Joe Torre, who will be inducted into the Cardinals Hall of Fame on Aug. 27, 2016, played in 2,209 regular-season games in an 18-year career in the major leagues. Only once did he achieve five hits in a game. It occurred for the Cardinals in a game that began on Aug. 1, 1971, at Veterans Stadium in Philadelphia and ended five weeks later on Sept. 7.
On Aug. 1, with the score tied at 3-3, the Cardinals scored three runs in the 12th and had runners on second and third with one out when the game was halted by rain for the second time in the inning.
When the rain stopped, a Zamboni machine began clearing the artificial turf of water. Then, the Zamboni broke down.
“Maybe somebody put sugar in the carburetor of the Zamboni,” wrote Neal Russo in the St. Louis Post-Dispatch.
The Phillies informed the Cardinals that the Zamboni had quit working because “it was clogged with paper cups that had been thrown onto the field.”
The umpires declared the field unplayable because of the water, reverting the score to 3-3 through 11 innings and ruling the outcome a tie.
“I was told that the Zamboni had broken down and I have no way of disproving that,” said umpire and crew chief Shag Crawford. “I finally called the game because the field was unplayable.”
Cardinals manager Red Schoendienst protested, saying the game should be resumed at the point it was halted because mechanical failure, not the weather, prevented a continuation of play.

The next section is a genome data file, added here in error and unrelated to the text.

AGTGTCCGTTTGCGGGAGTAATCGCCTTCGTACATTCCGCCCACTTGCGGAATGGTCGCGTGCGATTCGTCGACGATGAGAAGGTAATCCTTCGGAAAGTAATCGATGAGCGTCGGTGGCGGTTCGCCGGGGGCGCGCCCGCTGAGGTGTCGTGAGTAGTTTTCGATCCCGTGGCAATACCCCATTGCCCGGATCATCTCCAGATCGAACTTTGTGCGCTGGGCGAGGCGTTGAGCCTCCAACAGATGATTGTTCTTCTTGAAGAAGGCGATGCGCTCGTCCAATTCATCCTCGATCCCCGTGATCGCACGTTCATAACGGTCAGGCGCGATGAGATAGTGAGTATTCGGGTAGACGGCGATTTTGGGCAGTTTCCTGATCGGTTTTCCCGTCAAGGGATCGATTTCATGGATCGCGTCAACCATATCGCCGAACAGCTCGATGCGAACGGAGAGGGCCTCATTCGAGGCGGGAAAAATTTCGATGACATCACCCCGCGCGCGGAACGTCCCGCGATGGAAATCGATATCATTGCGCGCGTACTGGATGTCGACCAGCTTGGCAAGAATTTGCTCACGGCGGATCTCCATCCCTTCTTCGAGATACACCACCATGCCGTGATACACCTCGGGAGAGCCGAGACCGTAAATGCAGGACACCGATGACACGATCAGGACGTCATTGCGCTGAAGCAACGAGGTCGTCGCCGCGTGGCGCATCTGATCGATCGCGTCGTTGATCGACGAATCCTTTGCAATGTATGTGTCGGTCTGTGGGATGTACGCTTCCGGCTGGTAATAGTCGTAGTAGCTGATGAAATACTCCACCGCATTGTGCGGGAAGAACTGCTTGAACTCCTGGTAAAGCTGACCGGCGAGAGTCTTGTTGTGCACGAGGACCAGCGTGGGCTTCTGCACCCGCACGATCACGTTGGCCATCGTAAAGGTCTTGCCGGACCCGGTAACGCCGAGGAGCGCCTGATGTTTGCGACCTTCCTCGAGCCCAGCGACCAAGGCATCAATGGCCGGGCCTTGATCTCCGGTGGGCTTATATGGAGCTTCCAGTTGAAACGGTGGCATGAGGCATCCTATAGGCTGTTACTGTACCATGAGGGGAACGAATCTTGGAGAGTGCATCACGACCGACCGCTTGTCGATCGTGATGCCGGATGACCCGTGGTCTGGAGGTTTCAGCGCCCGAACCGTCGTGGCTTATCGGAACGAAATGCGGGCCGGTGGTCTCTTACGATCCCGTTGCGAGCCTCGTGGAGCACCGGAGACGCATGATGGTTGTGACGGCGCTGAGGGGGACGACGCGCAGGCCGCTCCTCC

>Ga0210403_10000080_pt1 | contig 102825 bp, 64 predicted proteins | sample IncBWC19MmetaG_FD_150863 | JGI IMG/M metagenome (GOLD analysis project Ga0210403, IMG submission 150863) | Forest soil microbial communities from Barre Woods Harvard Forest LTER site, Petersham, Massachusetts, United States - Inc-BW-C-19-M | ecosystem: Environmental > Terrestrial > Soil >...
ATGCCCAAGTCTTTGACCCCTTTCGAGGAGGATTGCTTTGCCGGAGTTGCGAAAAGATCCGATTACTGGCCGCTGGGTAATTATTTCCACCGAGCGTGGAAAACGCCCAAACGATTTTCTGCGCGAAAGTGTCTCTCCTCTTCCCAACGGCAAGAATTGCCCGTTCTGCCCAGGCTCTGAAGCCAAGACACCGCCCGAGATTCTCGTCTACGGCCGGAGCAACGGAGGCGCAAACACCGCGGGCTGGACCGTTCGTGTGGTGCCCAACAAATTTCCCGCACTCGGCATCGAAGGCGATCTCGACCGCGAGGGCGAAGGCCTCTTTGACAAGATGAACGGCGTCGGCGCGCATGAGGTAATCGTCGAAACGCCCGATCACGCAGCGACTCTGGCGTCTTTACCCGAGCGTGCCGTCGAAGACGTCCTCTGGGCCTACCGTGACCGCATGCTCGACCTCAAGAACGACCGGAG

Said Cardinals coach Ken Boyer: “I finished a lot of games on fields in worse shape than this one was.”
Chub Feeney, National League president, upheld the protest and ruled it a suspended game. He said it would be resumed at the point of interruption, with St. Louis ahead 6-3, when the Cardinals visited Philadelphia again in September.
Explaining his decision, Feeney told the Post-Dispatch the umpires agreed the game could have been completed on Aug. 1 if the Zamboni had been functional.
The game forever would be referred to as the Zamboni game.
Even without the controversy involving the Zamboni, the game that began on Aug. 1 was a wild affair.
The Phillies led, 3-2, after eight innings. The Cardinals tied the score at 3-3 in the ninth on a RBI-single by pinch-hitter Ted Simmons.
Torre, batting cleanup and playing third base, flied out and struck out in his first two at-bats. In his next five at-bats, he produced five singles.
Torre had singles off starter Woodie Fryman in the sixth and eighth innings. He got his third single of the game off former Cardinals teammate Joe Hoerner in the 10th.
In the 12th, the Cardinals struck for three runs off Bill Wilson. Torre contributed to the uprising with his fourth single of the game before play was halted.
Hard on heart
When the Cardinals returned to Philadelphia in September, they split a Labor Day doubleheader with the Phillies on Sept. 6.
On Sept. 7, the Cardinals and Phillies resumed the suspended game from Aug. 1 before playing a regularly scheduled game.
The Cardinals completed the top of the 12th, stranding the runners on second and third.
In the bottom of the 12th, the Phillies scored three runs, tying the score at 6-6.
In the 13th, Torre got his fifth single of the game, a run-scoring hit off Chris Short, as part of a three-run Cardinals rally. The Phillies got two hits off Stan Williams in the bottom of the 13th but didn’t score, and St. Louis prevailed, 9-6. Boxscore
The five-hit game was the first for Torre at any level of play.
“It took me five weeks to do it, though,” Torre said.
In the regularly scheduled game that followed _ the Cardinals rallied from a two-run deficit, scoring two in the ninth and two in the 10th to win 7-5 _ Torre had three hits, giving him a total of eight in the two games that were completed that night.
“Everything was fine except that my heart is pounding too much after those two games,” Torre said.
Said Phillies manager Frank Lucchesi of pitching to Torre: “You just throw the ball and pray.”